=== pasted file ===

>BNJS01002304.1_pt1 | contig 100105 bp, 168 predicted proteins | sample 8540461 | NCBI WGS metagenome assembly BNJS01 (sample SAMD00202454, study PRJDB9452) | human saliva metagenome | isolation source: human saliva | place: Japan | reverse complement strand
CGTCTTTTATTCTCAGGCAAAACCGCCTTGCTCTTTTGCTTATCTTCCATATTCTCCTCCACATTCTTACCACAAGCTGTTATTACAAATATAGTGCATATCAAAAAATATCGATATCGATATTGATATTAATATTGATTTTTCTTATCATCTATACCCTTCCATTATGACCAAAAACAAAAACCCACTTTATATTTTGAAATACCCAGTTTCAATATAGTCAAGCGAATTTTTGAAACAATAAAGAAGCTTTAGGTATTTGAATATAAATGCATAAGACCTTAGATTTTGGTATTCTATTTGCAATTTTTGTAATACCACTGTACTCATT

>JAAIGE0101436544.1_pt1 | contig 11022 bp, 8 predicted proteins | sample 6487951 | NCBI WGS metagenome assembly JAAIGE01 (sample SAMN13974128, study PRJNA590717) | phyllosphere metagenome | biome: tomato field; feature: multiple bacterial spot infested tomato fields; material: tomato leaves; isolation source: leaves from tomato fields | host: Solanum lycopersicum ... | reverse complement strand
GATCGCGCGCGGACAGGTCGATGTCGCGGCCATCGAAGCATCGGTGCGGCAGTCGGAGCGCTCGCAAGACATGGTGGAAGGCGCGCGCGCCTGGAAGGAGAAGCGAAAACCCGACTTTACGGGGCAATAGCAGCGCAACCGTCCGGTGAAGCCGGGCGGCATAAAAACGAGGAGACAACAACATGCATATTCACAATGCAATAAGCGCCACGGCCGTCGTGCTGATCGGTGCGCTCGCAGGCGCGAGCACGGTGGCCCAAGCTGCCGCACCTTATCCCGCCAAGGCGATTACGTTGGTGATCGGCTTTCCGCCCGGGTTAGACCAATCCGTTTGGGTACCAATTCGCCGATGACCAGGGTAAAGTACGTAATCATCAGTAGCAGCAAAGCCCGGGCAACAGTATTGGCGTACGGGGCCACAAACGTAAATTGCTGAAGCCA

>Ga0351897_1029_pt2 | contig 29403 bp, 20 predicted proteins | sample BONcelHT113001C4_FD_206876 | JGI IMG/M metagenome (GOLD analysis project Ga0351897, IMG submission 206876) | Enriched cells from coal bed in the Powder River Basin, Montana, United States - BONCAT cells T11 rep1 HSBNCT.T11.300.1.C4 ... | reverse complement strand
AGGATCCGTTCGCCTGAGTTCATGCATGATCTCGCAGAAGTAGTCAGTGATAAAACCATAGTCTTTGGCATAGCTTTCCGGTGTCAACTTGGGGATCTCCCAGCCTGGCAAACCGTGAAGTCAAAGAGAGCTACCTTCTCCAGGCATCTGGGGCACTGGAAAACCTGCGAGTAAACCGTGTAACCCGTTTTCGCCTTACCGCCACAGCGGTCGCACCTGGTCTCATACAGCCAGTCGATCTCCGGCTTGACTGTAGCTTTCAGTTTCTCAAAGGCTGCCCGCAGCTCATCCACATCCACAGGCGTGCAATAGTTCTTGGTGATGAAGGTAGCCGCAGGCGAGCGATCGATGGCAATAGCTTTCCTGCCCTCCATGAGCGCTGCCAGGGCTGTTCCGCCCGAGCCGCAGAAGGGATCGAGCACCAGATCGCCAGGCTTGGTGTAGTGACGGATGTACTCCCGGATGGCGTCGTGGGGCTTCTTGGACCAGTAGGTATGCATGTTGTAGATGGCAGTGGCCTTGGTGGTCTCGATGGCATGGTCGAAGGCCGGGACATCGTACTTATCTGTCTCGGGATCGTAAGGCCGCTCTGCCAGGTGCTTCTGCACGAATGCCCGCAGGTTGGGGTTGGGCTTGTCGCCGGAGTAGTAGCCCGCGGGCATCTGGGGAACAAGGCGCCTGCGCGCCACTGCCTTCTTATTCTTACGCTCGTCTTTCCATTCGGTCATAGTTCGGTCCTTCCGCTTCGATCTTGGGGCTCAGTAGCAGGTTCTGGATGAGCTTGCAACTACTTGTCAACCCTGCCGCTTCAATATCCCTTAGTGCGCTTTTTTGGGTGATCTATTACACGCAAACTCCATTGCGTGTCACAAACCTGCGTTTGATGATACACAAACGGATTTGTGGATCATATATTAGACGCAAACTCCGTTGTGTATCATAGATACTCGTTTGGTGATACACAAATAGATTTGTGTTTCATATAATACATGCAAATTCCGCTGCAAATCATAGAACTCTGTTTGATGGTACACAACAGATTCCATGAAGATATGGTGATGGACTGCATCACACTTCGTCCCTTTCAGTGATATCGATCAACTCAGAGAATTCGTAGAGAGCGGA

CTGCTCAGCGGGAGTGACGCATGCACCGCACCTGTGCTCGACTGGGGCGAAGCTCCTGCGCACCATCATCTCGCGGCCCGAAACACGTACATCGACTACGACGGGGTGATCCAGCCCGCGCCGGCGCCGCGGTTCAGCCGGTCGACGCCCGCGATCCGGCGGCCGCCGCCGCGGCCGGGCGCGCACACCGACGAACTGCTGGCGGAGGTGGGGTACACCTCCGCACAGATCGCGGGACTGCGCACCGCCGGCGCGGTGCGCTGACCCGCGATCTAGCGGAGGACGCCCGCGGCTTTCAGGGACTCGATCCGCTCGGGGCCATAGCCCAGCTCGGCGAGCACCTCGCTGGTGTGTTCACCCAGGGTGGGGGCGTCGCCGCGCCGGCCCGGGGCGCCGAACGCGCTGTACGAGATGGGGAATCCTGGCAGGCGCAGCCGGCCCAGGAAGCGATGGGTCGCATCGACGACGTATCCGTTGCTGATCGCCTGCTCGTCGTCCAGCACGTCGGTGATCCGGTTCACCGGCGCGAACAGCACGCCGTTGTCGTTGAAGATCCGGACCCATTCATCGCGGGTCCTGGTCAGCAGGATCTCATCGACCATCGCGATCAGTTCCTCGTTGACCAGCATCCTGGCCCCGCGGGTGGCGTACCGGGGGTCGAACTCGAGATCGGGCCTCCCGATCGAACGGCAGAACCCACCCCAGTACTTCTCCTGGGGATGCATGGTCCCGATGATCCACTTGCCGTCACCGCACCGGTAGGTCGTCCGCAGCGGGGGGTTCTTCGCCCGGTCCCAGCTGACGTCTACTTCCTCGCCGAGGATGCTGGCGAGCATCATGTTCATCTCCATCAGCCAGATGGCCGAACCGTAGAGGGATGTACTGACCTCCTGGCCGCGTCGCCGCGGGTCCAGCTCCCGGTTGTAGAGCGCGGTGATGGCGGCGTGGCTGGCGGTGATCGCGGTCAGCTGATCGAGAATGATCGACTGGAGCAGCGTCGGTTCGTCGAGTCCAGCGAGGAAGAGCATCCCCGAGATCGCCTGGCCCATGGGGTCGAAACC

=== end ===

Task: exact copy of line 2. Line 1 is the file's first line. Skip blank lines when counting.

CGTCTTTTATTCTCAGGCAAAACCGCCTTGCTCTTTTGCTTATCTTCCATATTCTCCTCCACATTCTTACCACAAGCTGTTATTACAAATATAGTGCATATCAAAAAATATCGATATCGATATTGATATTAATATTGATTTTTCTTATCATCTATACCCTTCCATTATGACCAAAAACAAAAACCCACTTTATATTTTGAAATACCCAGTTTCAATATAGTCAAGCGAATTTTTGAAACAATAAAGAAGCTTTAGGTATTTGAATATAAATGCATAAGACCTTAGATTTTGGTATTCTATTTGCAATTTTTGTAATACCACTGTACTCATT